Saturday, May 21, 2011

India: Lessons from terror list blunders

The writer is Additional Secretary (retd), Cabinet Secretariat, Govt. of India, New Delhi

In March, our Ministry of Home Affairs had given to its Pakistani counterpart a list of 50 terrorists----Indian as well as Pakistani nationals--- who were suspected to have been involved in acts of terrorism in India. The Pakistani authorities were requested to have them arrested and handed over to India for trial.

India had been giving such lists to Pakistan ever since the Khalistani terrorists hijacked some aircraft of the Indian Airlines to Pakistan in the 1980s. Initially, the lists included mostly the names of Khalistani terrorists who were operating from Pakistan. Subsequently, the lists were expanded in the 1990s to include the names of some terrorists from Jammu & Kashmir and the absconding accused of the 1993 blasts in Mumbai, including Dawood Ibrahim and his associates.

Till about 2004, this list had a total of about 20 names. It has since expanded to 50 due to the search for the absconding accused in post-2004 jihadi acts of terrorism. Pakistan used to deny the presence of any Indian national in its territory. In respect of the Pakistani nationals figuring in the Indian lists, its response used to be that India had not been able to produce any evidence regarding their involvement in terrorism.

This exercise had been going on for nearly 30 years without Pakistan taking any action to trace those wanted by India and arresting and handing them over. Before handing them over to Pakistan, the lists used to be vetted by a joint committee consisting of officers of all agencies and the State Police. A senior officer of the Central Bureau of Investigation (CBI) used to chair this committee. The representatives of the State Police were required to confirm that the lists were correct.

No errors in the preparation of these lists had occurred in the past due to the systematic vetting of the lists by all agencies sitting jointly for the purpose before handing them over to Pakistan.

This procedure does not appear to have been followed in the case of the latest list of 50 wanted terrorists. As a result, the names of at least two suspects, who had been arrested in India and hence were not absconding, found their way into the list which showed them as hiding in Pakistan.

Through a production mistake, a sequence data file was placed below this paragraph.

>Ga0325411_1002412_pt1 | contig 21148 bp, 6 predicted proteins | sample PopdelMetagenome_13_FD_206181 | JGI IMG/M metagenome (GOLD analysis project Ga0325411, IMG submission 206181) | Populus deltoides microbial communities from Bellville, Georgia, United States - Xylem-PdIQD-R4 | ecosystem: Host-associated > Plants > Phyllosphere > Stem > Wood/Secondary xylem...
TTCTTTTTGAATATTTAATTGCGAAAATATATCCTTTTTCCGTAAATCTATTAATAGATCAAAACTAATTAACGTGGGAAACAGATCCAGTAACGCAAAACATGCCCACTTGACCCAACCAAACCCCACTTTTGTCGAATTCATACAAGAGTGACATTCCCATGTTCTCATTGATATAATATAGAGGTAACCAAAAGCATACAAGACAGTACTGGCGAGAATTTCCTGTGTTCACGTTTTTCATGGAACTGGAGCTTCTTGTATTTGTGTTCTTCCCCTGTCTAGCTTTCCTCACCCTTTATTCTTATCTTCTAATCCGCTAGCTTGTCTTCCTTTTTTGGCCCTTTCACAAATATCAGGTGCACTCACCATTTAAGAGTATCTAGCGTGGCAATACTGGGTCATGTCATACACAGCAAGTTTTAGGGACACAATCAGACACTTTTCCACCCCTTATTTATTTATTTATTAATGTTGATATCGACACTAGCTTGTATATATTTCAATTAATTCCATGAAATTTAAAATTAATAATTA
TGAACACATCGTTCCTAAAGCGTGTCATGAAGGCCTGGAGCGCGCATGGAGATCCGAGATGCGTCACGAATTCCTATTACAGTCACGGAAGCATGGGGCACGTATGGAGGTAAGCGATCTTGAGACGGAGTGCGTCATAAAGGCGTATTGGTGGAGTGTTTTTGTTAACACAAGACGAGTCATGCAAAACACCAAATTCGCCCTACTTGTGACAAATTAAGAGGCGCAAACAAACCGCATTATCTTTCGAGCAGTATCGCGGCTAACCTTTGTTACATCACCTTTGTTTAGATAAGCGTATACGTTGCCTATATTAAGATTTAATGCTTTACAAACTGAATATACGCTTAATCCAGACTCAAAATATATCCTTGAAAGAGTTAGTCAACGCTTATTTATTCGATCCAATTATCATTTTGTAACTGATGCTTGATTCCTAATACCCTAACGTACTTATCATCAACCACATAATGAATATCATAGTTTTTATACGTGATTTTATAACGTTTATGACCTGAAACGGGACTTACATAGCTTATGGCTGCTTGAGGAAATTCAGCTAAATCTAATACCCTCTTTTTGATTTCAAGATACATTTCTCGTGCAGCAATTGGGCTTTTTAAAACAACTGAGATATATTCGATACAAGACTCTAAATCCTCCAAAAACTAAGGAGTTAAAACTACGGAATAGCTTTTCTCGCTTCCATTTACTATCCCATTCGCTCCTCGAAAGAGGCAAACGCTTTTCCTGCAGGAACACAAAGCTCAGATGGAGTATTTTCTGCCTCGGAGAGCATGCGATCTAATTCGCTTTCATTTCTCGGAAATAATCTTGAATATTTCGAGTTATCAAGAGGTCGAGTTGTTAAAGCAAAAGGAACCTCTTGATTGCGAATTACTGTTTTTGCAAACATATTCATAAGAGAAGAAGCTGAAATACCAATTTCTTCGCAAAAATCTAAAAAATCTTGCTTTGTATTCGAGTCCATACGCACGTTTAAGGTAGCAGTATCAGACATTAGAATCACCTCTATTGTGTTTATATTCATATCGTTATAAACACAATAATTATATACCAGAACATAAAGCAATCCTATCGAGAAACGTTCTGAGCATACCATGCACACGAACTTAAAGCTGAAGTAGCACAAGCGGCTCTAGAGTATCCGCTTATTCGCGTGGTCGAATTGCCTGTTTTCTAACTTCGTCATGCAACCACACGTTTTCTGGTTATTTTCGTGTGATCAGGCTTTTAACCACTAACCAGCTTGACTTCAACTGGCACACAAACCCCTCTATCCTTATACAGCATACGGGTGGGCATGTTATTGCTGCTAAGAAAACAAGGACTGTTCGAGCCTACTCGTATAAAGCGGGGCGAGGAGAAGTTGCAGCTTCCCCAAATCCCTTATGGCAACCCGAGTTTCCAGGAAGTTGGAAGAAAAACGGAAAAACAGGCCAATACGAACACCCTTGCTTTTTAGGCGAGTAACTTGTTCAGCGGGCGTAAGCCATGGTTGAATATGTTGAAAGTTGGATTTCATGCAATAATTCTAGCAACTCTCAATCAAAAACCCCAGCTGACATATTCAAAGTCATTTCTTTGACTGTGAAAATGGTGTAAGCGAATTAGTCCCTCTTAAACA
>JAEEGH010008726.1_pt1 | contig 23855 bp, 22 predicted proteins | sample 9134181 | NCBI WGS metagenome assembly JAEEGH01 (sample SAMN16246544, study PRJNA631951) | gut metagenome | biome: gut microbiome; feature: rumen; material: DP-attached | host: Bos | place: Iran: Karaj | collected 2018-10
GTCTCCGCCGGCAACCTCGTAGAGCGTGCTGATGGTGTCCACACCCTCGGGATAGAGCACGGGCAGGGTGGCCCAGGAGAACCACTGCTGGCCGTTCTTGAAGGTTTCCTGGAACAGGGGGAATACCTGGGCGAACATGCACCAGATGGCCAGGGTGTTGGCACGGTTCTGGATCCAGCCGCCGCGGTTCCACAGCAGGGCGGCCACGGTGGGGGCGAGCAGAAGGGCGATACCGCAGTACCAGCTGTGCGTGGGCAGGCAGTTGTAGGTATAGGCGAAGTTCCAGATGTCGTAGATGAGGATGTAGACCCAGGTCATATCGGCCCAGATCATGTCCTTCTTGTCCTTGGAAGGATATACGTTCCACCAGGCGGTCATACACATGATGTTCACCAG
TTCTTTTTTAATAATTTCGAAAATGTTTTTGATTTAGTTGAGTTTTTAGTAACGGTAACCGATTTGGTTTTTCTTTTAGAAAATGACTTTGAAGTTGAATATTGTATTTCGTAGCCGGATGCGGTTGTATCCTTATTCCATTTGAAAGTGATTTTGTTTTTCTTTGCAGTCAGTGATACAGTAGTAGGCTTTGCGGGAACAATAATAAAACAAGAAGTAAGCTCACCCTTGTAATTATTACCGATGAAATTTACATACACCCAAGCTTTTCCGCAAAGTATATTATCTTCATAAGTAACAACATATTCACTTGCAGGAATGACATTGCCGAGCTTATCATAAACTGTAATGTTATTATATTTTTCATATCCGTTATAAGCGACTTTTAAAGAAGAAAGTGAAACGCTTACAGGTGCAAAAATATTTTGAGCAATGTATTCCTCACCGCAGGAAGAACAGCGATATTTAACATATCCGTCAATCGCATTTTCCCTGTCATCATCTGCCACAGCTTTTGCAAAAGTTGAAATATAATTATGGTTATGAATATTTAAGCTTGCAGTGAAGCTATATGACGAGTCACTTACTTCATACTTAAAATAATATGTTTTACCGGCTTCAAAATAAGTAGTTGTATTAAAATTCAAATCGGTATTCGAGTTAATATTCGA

The US naval commando raid into the hide-out of Osama bin Laden at Abbottabad on May 2 and his death during the raid have given rise to considerable criticism in the US regarding the alleged role of Pakistan in sheltering wanted terrorists. Presumably to capitalize on the growing public criticism of Pakistan for giving shelter to terrorists, the MHA apparently decided to make the latest list available to the media in order to highlight Pakistan’s non-cooperation in tracing and arresting terrorists wanted in India.

Journalists of the “Times of India” and NDTV, who scrutinized the list, found out that two of the terrorists shown in the list as hiding in Pakistan were actually in India.

This has created considerable embarrassment for the Govt. of India. Though there was no mala fide intention on the part of the MHA, its failure to detect these errors before the list was handed over to Pakistan indicated a certain casualness in the maintenance of records relating to absconding accused in the Govt. of India and in the preparation of the list. The usual process of vetting of the list by a joint committee of the officers of the agencies and the Police was apparently not followed.

There was an unwise haste in preparing the list, handing it over to Pakistan and releasing it to the media in order to capitalize on the growing suspicions in the international community about Pakistan’s non-cooperation in counter-terrorism.

The embarrassment faced by the Government of India cannot be easily undone. The professional and diplomatic faux pas is likely to damage the reliability of our professional standards regarding investigation and documentation. It is going to take us some time to have the damage to our credibility repaired.

The episode will also enable Pakistan to reinforce its argument that Indian allegations of Pakistani support to terrorism are motivated propaganda and hence cannot be relied upon.

Three corrective steps are required to avoid a repeat of this embarrassment. Firstly, to act against the officers who have contributed to this embarrassment by their sins of commission and omission. Secondly, to revamp the process for the preparation of such documents in future to rule out errors. Thirdly, to avoid undue haste in preparing such lists and going to the media with them, in the hope of thereby embarrassing Pakistan.

If the international community has to be convinced about the correctness of our allegations against Pakistan, it must develop confidence in the reliability of our documentation and in our due diligence process in preparing such dossiers. ( 20-5-11)